I spent 37 years here as the head professional, and I always loved teaching. Having played out on Tour, I felt like that not only made me a better player, it helped me understand the game and it meant that when I came back here I had something to give. With my assistants, my prerequisite was that they had to be decent players and they had to love the game. I ended up having a series of really nice guys who helped me along the way.
What makes Scioto special is that the members love their golf course and Jack Nicklaus, probably the best player who ever walked around, learned the game right here. Bob Jones won a U.S. Open here in 1926, and [1909 U.S. Open champion] George Sargent, who was the golf professional here, helped to start The PGA of America. All of these things make Scioto what it is, along with the great people, who accepted me and took me in just like Mr. Nicklaus did.
I have buddies who tell me stories about their tenure at a given club where they lasted six years or eight years, because things changed on them and people didn’t want the pro to do such and such… I think about how lucky I was that I didn’t have all that. I felt like me and my family were accepted here – in fact, they didn’t want me to leave. I said, look I’ve been here long enough, I’m going to Florida.
My birthday is three days after Arnold Palmer’s – we will both turn 87 in September. I played with him a lot of times, including some exhibitions here with him and Jack [Nicklaus]. I finished third to him in the PGA Senior Championship once; he beat me on the last hole. He told me he owed me one. He said, “It would have done your career a whole lot more good than it did mine to win.” I remember when I was on Tour and one night eight of us, including Arnie, were playing poker one night in a motel room in Mobile, Alabama. They put a blanket over the windows after the manager complained about the noise. I have a lot of stories like that.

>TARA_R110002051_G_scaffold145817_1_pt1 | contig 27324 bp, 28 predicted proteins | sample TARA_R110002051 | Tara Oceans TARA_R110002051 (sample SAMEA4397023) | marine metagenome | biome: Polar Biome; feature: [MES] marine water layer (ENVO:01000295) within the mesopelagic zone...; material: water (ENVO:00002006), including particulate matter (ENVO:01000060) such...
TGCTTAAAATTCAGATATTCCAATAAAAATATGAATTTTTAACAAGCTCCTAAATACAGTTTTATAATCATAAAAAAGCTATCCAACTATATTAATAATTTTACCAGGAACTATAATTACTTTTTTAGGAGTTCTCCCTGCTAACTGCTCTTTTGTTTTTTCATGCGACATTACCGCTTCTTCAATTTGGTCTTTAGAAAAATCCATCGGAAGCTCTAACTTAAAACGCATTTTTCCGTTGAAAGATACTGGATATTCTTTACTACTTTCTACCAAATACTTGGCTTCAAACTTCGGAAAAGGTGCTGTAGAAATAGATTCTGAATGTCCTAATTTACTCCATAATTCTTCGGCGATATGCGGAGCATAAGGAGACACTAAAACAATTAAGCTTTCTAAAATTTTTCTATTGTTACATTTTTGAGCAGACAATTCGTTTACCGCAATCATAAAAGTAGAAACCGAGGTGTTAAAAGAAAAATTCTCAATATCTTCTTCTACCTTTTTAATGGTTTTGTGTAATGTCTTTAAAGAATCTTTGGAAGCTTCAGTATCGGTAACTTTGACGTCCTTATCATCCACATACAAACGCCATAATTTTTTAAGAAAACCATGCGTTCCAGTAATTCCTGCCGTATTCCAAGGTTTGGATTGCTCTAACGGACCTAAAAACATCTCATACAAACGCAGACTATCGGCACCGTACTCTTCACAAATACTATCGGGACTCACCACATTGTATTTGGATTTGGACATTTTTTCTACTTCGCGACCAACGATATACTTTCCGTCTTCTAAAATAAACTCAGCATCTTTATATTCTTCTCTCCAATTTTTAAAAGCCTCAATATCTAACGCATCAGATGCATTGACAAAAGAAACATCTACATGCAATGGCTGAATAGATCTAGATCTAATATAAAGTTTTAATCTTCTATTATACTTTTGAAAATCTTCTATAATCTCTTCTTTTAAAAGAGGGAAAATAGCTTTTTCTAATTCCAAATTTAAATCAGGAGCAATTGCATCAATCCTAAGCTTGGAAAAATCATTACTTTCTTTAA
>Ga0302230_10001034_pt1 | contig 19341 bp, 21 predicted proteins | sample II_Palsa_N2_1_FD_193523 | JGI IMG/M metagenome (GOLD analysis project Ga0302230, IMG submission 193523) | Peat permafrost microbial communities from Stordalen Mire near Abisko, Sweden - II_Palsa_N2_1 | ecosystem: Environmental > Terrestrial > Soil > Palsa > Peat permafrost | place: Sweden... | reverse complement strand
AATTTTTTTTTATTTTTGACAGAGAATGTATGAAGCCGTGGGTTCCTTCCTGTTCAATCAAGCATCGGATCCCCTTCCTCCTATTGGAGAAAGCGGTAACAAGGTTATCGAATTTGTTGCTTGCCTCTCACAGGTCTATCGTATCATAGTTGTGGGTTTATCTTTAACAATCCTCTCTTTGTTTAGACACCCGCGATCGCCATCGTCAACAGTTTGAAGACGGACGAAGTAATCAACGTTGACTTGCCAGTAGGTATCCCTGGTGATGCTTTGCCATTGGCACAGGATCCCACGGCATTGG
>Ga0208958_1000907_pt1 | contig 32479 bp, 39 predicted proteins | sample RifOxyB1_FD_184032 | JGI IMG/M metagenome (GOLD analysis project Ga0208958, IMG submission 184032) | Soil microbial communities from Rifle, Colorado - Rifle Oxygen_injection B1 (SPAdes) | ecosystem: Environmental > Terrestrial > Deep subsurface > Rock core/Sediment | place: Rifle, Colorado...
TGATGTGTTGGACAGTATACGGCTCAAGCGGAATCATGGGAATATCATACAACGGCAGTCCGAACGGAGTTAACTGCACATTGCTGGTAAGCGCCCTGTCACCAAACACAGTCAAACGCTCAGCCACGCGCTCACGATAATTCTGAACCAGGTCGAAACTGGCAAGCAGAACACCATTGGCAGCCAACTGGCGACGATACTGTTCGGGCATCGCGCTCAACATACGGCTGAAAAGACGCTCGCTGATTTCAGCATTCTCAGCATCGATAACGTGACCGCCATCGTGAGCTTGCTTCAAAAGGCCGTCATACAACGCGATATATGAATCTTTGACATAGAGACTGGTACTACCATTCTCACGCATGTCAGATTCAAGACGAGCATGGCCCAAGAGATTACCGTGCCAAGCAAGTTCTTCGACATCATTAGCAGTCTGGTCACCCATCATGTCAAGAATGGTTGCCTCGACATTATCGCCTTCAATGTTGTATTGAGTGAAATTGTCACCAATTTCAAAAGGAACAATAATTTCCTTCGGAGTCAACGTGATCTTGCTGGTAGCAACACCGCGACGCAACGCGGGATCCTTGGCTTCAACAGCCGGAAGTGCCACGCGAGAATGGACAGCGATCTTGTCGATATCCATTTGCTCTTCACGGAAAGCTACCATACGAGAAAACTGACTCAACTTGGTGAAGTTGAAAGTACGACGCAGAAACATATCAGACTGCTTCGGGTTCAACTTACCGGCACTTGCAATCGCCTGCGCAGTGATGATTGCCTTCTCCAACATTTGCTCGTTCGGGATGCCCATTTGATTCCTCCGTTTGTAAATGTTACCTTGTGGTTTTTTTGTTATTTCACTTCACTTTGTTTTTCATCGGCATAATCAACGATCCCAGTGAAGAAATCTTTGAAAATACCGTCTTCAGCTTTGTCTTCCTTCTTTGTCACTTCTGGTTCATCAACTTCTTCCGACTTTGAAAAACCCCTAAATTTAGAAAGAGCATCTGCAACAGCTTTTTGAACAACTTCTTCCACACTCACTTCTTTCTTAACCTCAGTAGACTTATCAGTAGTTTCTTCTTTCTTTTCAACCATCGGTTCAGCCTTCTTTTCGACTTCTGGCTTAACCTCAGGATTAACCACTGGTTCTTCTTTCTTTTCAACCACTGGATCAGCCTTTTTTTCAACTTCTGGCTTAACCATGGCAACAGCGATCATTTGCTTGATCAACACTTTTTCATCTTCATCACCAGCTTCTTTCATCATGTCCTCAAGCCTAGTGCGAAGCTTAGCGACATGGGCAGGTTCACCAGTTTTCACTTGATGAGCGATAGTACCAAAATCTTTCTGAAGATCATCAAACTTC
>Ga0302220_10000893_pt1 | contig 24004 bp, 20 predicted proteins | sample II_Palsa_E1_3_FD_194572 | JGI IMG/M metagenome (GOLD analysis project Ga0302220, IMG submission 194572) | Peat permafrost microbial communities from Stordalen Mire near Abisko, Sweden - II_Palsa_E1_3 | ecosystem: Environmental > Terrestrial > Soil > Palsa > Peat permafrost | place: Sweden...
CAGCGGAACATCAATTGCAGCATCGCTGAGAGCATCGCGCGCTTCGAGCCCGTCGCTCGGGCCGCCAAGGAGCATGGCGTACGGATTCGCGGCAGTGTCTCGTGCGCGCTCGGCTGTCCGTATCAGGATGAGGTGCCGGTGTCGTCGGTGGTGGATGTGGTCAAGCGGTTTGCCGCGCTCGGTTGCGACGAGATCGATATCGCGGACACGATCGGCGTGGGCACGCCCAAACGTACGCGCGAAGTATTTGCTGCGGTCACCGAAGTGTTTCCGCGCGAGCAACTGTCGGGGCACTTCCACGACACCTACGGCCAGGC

I still love to play the game and compete. I play about three times a week, mostly at PGA National in Port St. Lucie [Fla.]. Most of the guys I play with are much younger than I am. My wife says you’re lucky to be out there walking around, don’t worry about what you shoot. They have an event at the end of the season here that they call the Walker Inman. I usually come up and play in it, and it’s a good time. Unfortunately, many of the members I knew are gone. Some of those who were in the junior programs when I was here have grown up and now they’re on the board and running this place. It’s fun being back and seeing what’s going on.
Golf is a lot like life – it has its ups and downs. There are great rewards if you’re successful, but even if you’re not successful, it’s enjoyable. It’s been great to have golf as a vocation, but it was also my avocation. I was able to do both, which a lot of club professionals don’t have the chance to do.